Friday, November 8, 2019


Friday, November 8, 2019

Welcome to The Week in Policy, Policy Magazine‘s weekly look at developments in policy and politics in Ottawa, Washington and beyond, compiled by Policyassociate editor and Hill Times columnist Lisa Van Dusen.

First Things First: Hometown Remembrance


Monday is Remembrance Day, observed annually on November 11 in Commonwealth countries to mark the end of hostilities in the First World war in 1918. The Memorial Veteran Banner Project is honouring veterans in towns and cities across Canada, coinciding this year with the 75th anniversary of D-Day and the Battle of Normandy. Second World War veterans Bill Jepps, who served in the Royal Canadian Navy, and Curtis Munro, who served in the Royal Canadian Air Force, above, are honoured in their hometown of Didsbury, Alberta, with banners that will be displayed on light posts. Here’s CBC‘s Dan McGarvey with the details. Keep your poppy on and follow @RoyalCdnLegion.

Above the Fold: The Aftermath


The October 21st federal election produced a victory with an asterisk for Prime Minister Justin Trudeau, a bittersweet loss and instant leadership feeding frenzy for Conservative Leader Andrew Scheer, a trouncing of expectations for NDP Leader Jagmeet Singh and an expected retreat from the arena by Green Party Leader Elizabeth May after more than a decade of service. The major knock-on this week was that Scheer overcame the first threat to his tenure on Wednesday when the Conservative caucus voted against availing itself of the early leadership review provisions of the Chong Act. That respite brings the question to the party’s April 2020 convention in Toronto. Here’s Stephanie Levitz for CP with In a win for Andrew Scheer, Conservative MPs vote against reforming leadership review process, CBC‘s Aaron Wherry with Andrew Scheer does not sound like a man who thinks he has to change and Global‘s David Akin on a preposterous question to which the only sane answer is a scoff and a “Good God, no.” Meanwhile, the Liberals had their own caucus on Thursday, including both newly elected and defeated MPs, and billed as a chance to “reflect” on the lessons of the election. The agenda included returning MP Maryam Monsef and defeated MP Matt DeCourcey announcing their engagement. “We’re very happy,” Monsef said on her way out. Here’s CTV‘s Rachel Aiello with the details.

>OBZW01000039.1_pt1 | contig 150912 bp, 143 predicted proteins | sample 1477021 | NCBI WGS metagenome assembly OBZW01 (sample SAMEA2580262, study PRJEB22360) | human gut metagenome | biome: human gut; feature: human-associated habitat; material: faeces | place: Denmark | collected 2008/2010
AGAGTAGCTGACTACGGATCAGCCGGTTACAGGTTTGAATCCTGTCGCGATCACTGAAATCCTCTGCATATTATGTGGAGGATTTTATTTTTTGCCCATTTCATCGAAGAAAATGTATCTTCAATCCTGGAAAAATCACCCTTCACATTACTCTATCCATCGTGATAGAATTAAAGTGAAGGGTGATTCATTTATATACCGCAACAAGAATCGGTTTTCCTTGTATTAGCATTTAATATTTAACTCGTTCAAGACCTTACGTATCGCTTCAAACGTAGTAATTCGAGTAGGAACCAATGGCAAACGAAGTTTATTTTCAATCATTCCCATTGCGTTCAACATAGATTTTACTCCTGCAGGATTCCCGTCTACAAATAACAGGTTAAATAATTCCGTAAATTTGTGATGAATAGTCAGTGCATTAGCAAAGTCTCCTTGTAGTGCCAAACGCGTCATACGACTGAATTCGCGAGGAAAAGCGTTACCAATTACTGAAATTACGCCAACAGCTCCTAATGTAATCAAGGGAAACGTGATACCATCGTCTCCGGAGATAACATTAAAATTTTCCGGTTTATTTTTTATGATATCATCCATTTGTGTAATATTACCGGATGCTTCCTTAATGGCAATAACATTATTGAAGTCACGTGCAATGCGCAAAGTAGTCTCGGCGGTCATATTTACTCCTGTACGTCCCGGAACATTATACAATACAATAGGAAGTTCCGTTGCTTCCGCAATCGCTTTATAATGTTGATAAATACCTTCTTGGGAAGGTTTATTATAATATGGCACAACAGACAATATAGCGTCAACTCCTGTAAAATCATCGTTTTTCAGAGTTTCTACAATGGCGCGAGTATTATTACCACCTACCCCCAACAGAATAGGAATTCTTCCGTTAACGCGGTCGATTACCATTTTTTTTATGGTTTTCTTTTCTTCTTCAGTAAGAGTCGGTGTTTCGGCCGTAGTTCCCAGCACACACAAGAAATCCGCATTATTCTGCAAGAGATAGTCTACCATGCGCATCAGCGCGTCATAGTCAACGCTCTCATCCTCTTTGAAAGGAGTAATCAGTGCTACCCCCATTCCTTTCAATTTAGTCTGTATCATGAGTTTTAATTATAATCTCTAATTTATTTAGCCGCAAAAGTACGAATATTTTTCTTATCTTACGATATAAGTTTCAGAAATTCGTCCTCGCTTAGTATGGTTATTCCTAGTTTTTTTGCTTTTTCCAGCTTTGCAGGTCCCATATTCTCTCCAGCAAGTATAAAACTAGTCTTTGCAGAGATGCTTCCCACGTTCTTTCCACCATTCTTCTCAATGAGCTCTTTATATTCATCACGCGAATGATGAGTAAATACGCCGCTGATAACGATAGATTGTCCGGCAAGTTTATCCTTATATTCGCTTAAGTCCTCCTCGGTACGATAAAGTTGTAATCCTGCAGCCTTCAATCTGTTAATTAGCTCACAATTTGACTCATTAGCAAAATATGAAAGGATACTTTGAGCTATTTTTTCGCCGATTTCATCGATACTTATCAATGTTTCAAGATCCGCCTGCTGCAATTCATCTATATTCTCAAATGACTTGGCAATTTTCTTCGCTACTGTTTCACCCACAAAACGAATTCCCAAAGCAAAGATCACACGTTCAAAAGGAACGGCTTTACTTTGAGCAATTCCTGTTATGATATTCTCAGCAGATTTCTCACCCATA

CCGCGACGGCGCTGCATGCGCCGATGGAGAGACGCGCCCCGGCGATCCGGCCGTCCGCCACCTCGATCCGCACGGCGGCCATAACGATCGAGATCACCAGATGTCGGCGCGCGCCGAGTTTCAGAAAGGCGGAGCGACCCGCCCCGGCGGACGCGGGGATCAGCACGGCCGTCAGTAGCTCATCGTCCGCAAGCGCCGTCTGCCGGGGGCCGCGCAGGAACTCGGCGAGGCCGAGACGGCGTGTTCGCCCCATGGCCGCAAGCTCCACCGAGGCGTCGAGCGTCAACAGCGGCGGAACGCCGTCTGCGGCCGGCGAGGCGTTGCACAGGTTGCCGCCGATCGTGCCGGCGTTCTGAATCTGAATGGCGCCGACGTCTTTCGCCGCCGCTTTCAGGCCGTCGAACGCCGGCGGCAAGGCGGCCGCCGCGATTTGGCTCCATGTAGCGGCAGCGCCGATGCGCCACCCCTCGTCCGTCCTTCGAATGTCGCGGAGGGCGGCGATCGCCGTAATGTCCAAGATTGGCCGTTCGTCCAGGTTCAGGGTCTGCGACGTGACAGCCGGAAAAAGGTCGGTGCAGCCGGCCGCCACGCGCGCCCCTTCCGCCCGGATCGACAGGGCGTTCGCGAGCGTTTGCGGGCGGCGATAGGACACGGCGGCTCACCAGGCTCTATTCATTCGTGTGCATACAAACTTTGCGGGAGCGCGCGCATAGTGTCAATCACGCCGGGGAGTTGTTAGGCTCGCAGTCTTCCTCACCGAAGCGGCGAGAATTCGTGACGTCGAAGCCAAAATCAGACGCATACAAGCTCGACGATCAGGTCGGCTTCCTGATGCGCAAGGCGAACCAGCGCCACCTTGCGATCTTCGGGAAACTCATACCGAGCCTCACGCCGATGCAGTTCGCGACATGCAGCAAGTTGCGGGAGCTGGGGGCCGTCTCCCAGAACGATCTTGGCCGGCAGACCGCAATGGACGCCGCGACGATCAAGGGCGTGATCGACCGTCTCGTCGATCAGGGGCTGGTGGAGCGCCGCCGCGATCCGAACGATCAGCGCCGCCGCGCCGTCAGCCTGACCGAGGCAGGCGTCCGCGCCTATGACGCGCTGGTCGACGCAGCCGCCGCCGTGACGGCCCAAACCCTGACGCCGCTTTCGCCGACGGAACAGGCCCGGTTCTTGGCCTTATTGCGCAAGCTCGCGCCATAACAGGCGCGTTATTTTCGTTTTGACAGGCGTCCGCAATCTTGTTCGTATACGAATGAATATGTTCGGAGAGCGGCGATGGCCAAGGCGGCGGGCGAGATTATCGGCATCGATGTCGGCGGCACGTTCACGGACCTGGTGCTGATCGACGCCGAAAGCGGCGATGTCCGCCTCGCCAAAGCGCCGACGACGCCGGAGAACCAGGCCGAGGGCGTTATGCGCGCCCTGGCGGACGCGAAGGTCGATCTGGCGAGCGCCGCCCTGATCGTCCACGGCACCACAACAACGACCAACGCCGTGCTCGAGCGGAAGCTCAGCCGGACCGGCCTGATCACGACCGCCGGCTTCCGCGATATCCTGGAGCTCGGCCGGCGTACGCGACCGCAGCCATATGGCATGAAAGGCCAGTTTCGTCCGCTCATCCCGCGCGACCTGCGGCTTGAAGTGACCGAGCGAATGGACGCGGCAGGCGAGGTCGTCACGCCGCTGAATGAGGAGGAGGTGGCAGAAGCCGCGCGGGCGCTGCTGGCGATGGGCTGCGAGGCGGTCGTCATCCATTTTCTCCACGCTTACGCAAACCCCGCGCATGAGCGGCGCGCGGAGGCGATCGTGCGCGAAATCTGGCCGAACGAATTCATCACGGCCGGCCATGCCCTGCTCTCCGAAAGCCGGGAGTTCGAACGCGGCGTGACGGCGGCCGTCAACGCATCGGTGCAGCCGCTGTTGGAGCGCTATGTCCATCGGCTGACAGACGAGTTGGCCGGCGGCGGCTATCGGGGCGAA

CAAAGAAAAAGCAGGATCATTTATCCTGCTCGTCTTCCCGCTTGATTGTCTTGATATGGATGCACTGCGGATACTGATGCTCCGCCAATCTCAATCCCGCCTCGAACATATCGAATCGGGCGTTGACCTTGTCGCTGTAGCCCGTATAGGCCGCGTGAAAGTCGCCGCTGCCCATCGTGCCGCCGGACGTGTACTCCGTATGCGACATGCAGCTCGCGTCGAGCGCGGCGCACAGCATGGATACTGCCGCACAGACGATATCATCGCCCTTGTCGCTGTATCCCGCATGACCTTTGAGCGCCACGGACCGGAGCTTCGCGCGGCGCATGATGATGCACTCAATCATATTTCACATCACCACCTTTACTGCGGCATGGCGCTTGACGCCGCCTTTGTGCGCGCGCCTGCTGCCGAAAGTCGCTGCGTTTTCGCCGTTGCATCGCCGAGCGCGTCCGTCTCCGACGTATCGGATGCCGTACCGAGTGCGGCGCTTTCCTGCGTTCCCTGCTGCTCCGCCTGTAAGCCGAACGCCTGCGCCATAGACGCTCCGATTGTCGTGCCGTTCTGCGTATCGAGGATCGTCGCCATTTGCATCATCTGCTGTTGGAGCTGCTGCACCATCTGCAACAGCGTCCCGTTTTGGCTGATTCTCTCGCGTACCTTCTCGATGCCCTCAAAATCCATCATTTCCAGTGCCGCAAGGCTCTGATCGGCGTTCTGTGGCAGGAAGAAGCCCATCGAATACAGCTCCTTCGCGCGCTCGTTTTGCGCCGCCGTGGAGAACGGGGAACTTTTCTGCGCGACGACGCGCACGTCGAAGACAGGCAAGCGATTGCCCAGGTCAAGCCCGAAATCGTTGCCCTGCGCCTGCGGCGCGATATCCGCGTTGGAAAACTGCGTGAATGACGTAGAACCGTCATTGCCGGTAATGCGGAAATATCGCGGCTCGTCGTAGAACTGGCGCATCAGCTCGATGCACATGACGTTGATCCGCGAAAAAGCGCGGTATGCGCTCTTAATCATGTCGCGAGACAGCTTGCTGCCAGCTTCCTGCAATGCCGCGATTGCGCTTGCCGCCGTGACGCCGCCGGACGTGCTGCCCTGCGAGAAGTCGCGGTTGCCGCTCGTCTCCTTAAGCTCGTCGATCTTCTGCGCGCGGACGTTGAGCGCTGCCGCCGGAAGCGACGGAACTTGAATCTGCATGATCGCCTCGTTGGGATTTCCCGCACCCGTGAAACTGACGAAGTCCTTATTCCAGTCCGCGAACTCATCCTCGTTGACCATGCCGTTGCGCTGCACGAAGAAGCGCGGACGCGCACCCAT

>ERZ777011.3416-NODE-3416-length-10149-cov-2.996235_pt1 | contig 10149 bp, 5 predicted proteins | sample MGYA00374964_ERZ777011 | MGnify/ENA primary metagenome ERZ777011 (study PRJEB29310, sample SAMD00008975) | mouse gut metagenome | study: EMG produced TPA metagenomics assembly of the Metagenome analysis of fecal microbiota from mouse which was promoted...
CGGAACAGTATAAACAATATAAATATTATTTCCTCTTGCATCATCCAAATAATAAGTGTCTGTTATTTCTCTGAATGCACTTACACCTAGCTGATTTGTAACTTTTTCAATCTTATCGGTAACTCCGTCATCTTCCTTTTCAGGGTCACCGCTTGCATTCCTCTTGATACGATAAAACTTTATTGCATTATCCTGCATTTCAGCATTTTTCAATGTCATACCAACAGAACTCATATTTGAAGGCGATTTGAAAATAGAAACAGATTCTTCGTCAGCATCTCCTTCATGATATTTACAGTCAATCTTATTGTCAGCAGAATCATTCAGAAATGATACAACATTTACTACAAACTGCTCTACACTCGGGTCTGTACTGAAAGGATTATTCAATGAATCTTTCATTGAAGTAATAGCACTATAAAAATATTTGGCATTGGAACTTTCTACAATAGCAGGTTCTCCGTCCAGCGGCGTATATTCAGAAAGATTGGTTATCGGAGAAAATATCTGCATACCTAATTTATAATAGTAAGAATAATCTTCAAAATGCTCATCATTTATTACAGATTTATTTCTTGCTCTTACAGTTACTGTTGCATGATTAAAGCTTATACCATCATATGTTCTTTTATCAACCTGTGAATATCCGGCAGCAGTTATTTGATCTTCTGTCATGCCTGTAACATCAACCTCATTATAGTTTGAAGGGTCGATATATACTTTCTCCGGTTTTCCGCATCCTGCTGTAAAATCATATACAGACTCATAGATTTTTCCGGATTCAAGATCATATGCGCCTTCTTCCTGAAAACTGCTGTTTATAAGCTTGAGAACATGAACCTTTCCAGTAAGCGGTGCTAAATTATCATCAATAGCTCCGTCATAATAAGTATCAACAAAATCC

On the national unity story unleashed by the Liberal shut-out in Alberta and Saskatchewan, Trudeau met Friday with Conservative Manitoba Premier Brian Pallister, who sounded optimistic about the government’s odds of reconciling national pressure for action on climate change and Western Canada’s economic reliance on fossil fuels. Here’s CBC‘s Kathleen Harris with the details.

Your weekly TWIP links:

From Policy Editor @LIanMacDonald, a chat with former Green Party Leader Elizabeth May as she made her way on VIA Rail’s Canadian this week from Toronto to Vancouver after significantly lightening her workload. Here’s Elizabeth May, Free Woman.

From me, Policy Associate Editor @Lisa_VanDusen, this week’s Hill Times column, re-posted on Policy, The Rime of Andrew Scheer, about the Conservatives’ post-defeat habit of devolving into a circular pissing match.

And, from Policy contributor and BMO Chief Economist Doug Porter, this week’s Talking Points, Scaling the Great Wall of Worry.

In and About Canada: Rite of Passage


There are no Tim Hortons in Iran and there are definitely none on Papua New Guinea, where Amirhossein Sahragard spent nearly seven years in offshore detention under Australia’s notoriously harsh refugee policies after fleeing Iran and seeking asylum. After years of exposure to riots, beatings and deaths, Sahragard, 27, has now arrived in Canada under a private refugee sponsorship program which, per the Guardian, “has few parallels in the world.” Here’s CTV News with Canada welcomes asylum seeker who spent 6 years in Australian detention centre. And, here’s the Guardian withI can’t believe I’m free’: the Canadian citizens ending the torment for Australia’s offshore refugees.
America Watch: Kafka in More Places Than One


Congressional Democrats announced this week that the first public hearings in the impeachment inquiry into Donald Trump’s documented abuse of power in attempting to extort a foreign leader to get dirt on Joe Biden will begin next Wednesday. House Intelligence Chair Adam Schiff, the former L.A. prosecutor whose choirboy vibe and relentless unflappability seem to drive the beleaguered president bananas, said that three witnesses will testify next week: US diplomat Bill Taylor and State Department official George Kent will appear on Wednesday, and former US Ambassador to Ukraine Marie Yovanovitch is testifying next Friday. Impeachment investigators have already heard in camera from more than a dozen witnesses, including Yovanovitch and Taylor. Transcripts of that testimony, released Monday, reveal an unrecognizable American executive branch whose rampage against career diplomats in the State Department, operatic flouting of every rule of international relations and deployment of a shadow foreign policy apparatus apparently engineered to undermine US credibility and influence can only be reasonably explained as collective insanity, epic covert warfare or, most disturbingly, both. Here’s Julian Borger in The Guardian with Kafka in Foggy Bottom: impeachment transcript reveals fear of Trump tweets. And, here’s the Guardian‘s live blog for your updating convenience.